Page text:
Are you in? I hope so. Maybe I’ll see you again Tuesday August 13, and maybe you’ll be so excited about reading the Bible you won’t have time to read my posts. That would be awesome!

May God bless you as you open His Word every day. May He teach you, open your eyes, convict you, encourage you, and give you the understanding He has for you. He wrote this Book for you. Let it be to you what He has wanted all along.

July 9; Voices

2 Kings 18:13-19:37; 2 Chronicles 32:1-23

How do you know what to believe? The Assyrian king made some good points, used facts and figures to prove his point. It was true that King Hezekiah had removed all the high places and altars the people had used to worship the gods of the surrounding nations. The children of Israel had seen those places and altars removed themselves, so they knew what Sennacherib said was true.

It was true that the Assyrian army had defeated many people in many lands, and not one of their gods had been able to save them against Sennacherib’s forces. Not one. Sennacherib was not lying.

He made a good argument. It sounded right. But he was wrong. Read what he actually said to the Israelites:

Do not believe (Hezekiah), for no god of any nation or kingdom has been able to deliver his people from my hand or the hand of my fathers. How much less will your god deliver you from my hand! (2 Chronicles 32:15)

Again, Sennacherib wasn’t lying. He was absolutely right to say he conquered those nations and not one god stepped up against him. So what were the people supposed to do with that?

There are so many voices vying for our attention these days. Some try to do what Sennacherib did and say God is like all other gods. Some voices try to deny God all together, and can give scientific “proof” to support their distorted opinions. There are voices that quote Scripture to convince us that what they say is from God, but they are only twisting what God really says in His Word.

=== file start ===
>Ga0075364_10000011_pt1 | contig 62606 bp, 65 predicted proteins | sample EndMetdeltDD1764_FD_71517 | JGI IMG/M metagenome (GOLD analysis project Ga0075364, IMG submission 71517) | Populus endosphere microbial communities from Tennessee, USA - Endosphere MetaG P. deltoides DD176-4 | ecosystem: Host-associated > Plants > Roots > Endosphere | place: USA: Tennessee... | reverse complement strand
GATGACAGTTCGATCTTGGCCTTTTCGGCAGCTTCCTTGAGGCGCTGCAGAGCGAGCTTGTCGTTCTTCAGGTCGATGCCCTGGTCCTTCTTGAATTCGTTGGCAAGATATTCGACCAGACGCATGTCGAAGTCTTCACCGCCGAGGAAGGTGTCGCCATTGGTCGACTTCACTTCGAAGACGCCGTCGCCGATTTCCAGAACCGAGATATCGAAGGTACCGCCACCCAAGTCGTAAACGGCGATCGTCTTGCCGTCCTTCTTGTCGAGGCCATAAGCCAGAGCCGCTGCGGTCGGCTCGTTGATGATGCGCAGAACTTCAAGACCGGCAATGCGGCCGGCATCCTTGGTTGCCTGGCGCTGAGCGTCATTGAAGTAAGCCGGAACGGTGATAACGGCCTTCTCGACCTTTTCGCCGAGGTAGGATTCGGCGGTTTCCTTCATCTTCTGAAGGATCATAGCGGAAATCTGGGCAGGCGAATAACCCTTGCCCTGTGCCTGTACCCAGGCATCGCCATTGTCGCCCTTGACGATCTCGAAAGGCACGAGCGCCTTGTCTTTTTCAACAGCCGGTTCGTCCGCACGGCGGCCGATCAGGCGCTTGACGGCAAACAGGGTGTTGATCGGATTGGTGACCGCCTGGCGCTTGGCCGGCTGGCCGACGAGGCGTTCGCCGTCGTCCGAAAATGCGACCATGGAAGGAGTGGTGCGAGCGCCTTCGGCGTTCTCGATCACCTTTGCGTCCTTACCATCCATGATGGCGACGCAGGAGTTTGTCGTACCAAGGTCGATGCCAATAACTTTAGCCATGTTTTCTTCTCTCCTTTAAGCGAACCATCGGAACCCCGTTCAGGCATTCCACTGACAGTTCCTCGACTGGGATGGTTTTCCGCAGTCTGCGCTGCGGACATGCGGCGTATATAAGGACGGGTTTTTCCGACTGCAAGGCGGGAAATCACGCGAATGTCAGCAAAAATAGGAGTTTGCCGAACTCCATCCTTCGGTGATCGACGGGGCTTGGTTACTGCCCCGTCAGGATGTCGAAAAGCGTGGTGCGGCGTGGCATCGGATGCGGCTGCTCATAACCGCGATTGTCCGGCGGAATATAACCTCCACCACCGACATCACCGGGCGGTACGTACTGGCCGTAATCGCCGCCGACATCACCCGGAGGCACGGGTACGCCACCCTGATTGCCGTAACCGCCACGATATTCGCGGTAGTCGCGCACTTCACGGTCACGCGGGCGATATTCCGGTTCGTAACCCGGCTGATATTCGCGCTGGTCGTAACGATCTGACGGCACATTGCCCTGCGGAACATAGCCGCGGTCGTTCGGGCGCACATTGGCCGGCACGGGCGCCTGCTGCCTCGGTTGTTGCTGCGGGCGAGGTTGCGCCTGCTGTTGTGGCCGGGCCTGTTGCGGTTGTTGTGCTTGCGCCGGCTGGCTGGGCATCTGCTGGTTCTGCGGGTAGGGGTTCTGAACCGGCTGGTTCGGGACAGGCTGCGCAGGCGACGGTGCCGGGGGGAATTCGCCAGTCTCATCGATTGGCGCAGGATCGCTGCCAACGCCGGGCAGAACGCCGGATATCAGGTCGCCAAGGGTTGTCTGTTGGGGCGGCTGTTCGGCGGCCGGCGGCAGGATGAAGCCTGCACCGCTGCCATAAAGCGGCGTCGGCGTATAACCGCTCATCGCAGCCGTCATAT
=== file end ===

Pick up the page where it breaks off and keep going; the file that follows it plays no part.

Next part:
What I learned from theses Scriptures today is this: The Israelites new what God said BEFORE Sennacherib opened his mouth. They’d heard the Truth spoken and, therefore, could recognize the lies.

Be strong and courageous. Do not be afraid or discouraged because of the king of Assyria and the vast army with him, for there is a greater power with us than with him. With him is only the arm of flesh, but with us is the Lord our God to help us and to fight our battles. (2 Chronicles 32:7-8a, emphasis mine)

And that’s what I want to get across to us today. Read, meditate on, devour God’s Word. Spend quality time in the Bible every day. Put down the self-help books, the parenting books, the positive thinking books, and open your Bible. Turn off the TV preachers, the “experts” who want you to feel good about yourself, and open your Bible.

There are voices out there speaking your language. But what they say is straight from Satan. Oh, they sound good. They site impressive studies, quote a Bible verse or two. But their opinions are not necessarily God’s Truth.

So how do you know if the voices you are hearing are true? Open you Bible.

 

March 22; Minds, Eyes, and Ears

Deuteronomy 29-31

The Israelites certainly saw God do some amazing things since their rescue from Egypt forty years earlier. Parting waters, manna from heaven, water from rocks… and after forty years, they were still wearing the same clothes and sandals! God had performed a miracle even on their clothes.

Yet Moses told them they had minds that didn’t understand, eyes that didn’t see, and ears that didn’t hear. They just didn’t get it. They may have assumed God did these things because He loved them so much, and favored them above all other nations. Moses wanted them to hear God say, “I did this so that you might know that I am the Lord your God.” (29:6)

It was never about Israel. It was always about God. Warren Wiersbe says:

“What could have been spiritual experiences was only a series of historical events because they did not focus on the Lord.” (With the Word; Wiersbe; Thomas Nelson Publishers; 1991; page 123)

If you’ve been with me very long you know I read the historical events in Scripture as pictures of spiritual truths. I pray for a mind that understands what God wants me to learn from the experiences of the people whose stories are written here. I pray for eyes that see the connection between what happened and what that says about God. I pray for ears that can hear God’s voice through the words He inspired men to write down, every time I open the pages of His love letter to me. In short, I want my time in God’s Word to change me for His glory, to draw me close to Him, to show me how to worship and serve Him better.

If you are reading the Bible for the facts, or to put together a timeline, or to create an authentic model of what is described, you might as well pick up an encyclopedia. (that’s an old hard-copy of Google, kids. Ancient history, I know)

Please don’t reduce this precious book to a series of historical events. See God in every word. Hear what God has to say to you about your own relationship with Him here in 2019. Open your mind to understanding the riches contained in its pages. Allow Scripture to be the spiritual experience God intends for it to be. It will change your life.

Remember, God is in these pages.

It’s all about God.